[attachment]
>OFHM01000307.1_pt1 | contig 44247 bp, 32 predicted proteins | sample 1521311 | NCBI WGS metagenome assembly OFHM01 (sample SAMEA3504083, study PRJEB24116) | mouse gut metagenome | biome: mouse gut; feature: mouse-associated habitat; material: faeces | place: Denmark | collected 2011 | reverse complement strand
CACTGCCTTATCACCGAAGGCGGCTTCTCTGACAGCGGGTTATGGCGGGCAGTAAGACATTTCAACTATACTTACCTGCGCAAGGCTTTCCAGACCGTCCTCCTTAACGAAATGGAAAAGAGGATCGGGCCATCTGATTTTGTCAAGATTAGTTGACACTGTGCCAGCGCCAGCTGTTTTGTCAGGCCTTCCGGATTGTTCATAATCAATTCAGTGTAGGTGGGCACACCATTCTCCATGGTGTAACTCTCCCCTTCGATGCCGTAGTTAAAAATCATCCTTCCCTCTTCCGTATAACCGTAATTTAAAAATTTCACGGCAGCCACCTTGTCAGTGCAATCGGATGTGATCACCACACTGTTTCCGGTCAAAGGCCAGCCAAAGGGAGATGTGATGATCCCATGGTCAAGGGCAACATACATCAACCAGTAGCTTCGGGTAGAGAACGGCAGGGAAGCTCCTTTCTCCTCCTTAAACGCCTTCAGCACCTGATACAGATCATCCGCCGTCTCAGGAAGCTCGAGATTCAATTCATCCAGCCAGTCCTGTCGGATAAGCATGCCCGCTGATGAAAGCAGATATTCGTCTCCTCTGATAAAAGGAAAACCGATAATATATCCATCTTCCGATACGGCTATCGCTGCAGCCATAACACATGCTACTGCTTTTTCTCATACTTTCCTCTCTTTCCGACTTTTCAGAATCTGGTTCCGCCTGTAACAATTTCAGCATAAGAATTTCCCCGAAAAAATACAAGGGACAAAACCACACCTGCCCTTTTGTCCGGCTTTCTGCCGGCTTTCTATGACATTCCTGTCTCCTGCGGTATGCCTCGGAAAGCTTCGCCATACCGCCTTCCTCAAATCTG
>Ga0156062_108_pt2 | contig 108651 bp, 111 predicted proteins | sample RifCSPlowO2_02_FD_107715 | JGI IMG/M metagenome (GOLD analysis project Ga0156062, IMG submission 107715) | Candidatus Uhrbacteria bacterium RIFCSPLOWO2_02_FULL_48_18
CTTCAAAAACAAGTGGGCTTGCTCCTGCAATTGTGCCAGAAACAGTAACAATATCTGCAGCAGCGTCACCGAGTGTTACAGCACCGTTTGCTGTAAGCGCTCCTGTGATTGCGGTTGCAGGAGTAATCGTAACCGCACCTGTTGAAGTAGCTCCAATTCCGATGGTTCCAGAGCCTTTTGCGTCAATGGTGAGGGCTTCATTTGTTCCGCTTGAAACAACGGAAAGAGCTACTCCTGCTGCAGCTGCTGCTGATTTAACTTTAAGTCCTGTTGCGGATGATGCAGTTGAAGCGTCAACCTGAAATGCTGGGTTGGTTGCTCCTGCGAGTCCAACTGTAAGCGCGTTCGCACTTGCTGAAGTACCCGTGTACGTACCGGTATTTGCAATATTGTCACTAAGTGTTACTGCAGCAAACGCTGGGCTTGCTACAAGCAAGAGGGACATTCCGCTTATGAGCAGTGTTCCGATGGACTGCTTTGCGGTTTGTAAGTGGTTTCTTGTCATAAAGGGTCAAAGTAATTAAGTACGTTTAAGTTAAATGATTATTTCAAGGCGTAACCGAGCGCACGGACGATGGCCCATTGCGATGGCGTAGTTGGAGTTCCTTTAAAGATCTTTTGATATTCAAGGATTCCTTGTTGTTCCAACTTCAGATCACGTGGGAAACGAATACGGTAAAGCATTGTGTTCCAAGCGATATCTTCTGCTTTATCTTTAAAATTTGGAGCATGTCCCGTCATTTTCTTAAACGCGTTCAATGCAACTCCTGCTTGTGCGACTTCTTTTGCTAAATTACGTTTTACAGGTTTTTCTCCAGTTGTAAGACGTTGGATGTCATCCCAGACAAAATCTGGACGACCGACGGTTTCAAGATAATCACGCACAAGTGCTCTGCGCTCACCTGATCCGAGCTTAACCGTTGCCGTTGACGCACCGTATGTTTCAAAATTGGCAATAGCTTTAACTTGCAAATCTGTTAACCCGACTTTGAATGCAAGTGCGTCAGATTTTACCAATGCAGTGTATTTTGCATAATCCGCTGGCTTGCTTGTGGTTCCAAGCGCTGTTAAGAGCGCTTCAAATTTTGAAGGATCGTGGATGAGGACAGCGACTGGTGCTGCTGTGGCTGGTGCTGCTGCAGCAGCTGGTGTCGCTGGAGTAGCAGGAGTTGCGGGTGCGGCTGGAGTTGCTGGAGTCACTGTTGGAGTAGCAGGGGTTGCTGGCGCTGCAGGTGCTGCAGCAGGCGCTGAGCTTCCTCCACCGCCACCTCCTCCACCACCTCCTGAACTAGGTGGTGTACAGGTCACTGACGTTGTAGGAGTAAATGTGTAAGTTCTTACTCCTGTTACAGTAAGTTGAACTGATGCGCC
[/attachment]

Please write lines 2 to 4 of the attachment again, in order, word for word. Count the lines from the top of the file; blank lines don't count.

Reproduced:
CACTGCCTTATCACCGAAGGCGGCTTCTCTGACAGCGGGTTATGGCGGGCAGTAAGACATTTCAACTATACTTACCTGCGCAAGGCTTTCCAGACCGTCCTCCTTAACGAAATGGAAAAGAGGATCGGGCCATCTGATTTTGTCAAGATTAGTTGACACTGTGCCAGCGCCAGCTGTTTTGTCAGGCCTTCCGGATTGTTCATAATCAATTCAGTGTAGGTGGGCACACCATTCTCCATGGTGTAACTCTCCCCTTCGATGCCGTAGTTAAAAATCATCCTTCCCTCTTCCGTATAACCGTAATTTAAAAATTTCACGGCAGCCACCTTGTCAGTGCAATCGGATGTGATCACCACACTGTTTCCGGTCAAAGGCCAGCCAAAGGGAGATGTGATGATCCCATGGTCAAGGGCAACATACATCAACCAGTAGCTTCGGGTAGAGAACGGCAGGGAAGCTCCTTTCTCCTCCTTAAACGCCTTCAGCACCTGATACAGATCATCCGCCGTCTCAGGAAGCTCGAGATTCAATTCATCCAGCCAGTCCTGTCGGATAAGCATGCCCGCTGATGAAAGCAGATATTCGTCTCCTCTGATAAAAGGAAAACCGATAATATATCCATCTTCCGATACGGCTATCGCTGCAGCCATAACACATGCTACTGCTTTTTCTCATACTTTCCTCTCTTTCCGACTTTTCAGAATCTGGTTCCGCCTGTAACAATTTCAGCATAAGAATTTCCCCGAAAAAATACAAGGGACAAAACCACACCTGCCCTTTTGTCCGGCTTTCTGCCGGCTTTCTATGACATTCCTGTCTCCTGCGGTATGCCTCGGAAAGCTTCGCCATACCGCCTTCCTCAAATCTG
>Ga0156062_108_pt2 | contig 108651 bp, 111 predicted proteins | sample RifCSPlowO2_02_FD_107715 | JGI IMG/M metagenome (GOLD analysis project Ga0156062, IMG submission 107715) | Candidatus Uhrbacteria bacterium RIFCSPLOWO2_02_FULL_48_18
CTTCAAAAACAAGTGGGCTTGCTCCTGCAATTGTGCCAGAAACAGTAACAATATCTGCAGCAGCGTCACCGAGTGTTACAGCACCGTTTGCTGTAAGCGCTCCTGTGATTGCGGTTGCAGGAGTAATCGTAACCGCACCTGTTGAAGTAGCTCCAATTCCGATGGTTCCAGAGCCTTTTGCGTCAATGGTGAGGGCTTCATTTGTTCCGCTTGAAACAACGGAAAGAGCTACTCCTGCTGCAGCTGCTGCTGATTTAACTTTAAGTCCTGTTGCGGATGATGCAGTTGAAGCGTCAACCTGAAATGCTGGGTTGGTTGCTCCTGCGAGTCCAACTGTAAGCGCGTTCGCACTTGCTGAAGTACCCGTGTACGTACCGGTATTTGCAATATTGTCACTAAGTGTTACTGCAGCAAACGCTGGGCTTGCTACAAGCAAGAGGGACATTCCGCTTATGAGCAGTGTTCCGATGGACTGCTTTGCGGTTTGTAAGTGGTTTCTTGTCATAAAGGGTCAAAGTAATTAAGTACGTTTAAGTTAAATGATTATTTCAAGGCGTAACCGAGCGCACGGACGATGGCCCATTGCGATGGCGTAGTTGGAGTTCCTTTAAAGATCTTTTGATATTCAAGGATTCCTTGTTGTTCCAACTTCAGATCACGTGGGAAACGAATACGGTAAAGCATTGTGTTCCAAGCGATATCTTCTGCTTTATCTTTAAAATTTGGAGCATGTCCCGTCATTTTCTTAAACGCGTTCAATGCAACTCCTGCTTGTGCGACTTCTTTTGCTAAATTACGTTTTACAGGTTTTTCTCCAGTTGTAAGACGTTGGATGTCATCCCAGACAAAATCTGGACGACCGACGGTTTCAAGATAATCACGCACAAGTGCTCTGCGCTCACCTGATCCGAGCTTAACCGTTGCCGTTGACGCACCGTATGTTTCAAAATTGGCAATAGCTTTAACTTGCAAATCTGTTAACCCGACTTTGAATGCAAGTGCGTCAGATTTTACCAATGCAGTGTATTTTGCATAATCCGCTGGCTTGCTTGTGGTTCCAAGCGCTGTTAAGAGCGCTTCAAATTTTGAAGGATCGTGGATGAGGACAGCGACTGGTGCTGCTGTGGCTGGTGCTGCTGCAGCAGCTGGTGTCGCTGGAGTAGCAGGAGTTGCGGGTGCGGCTGGAGTTGCTGGAGTCACTGTTGGAGTAGCAGGGGTTGCTGGCGCTGCAGGTGCTGCAGCAGGCGCTGAGCTTCCTCCACCGCCACCTCCTCCACCACCTCCTGAACTAGGTGGTGTACAGGTCACTGACGTTGTAGGAGTAAATGTGTAAGTTCTTACTCCTGTTACAGTAAGTTGAACTGATGCGCC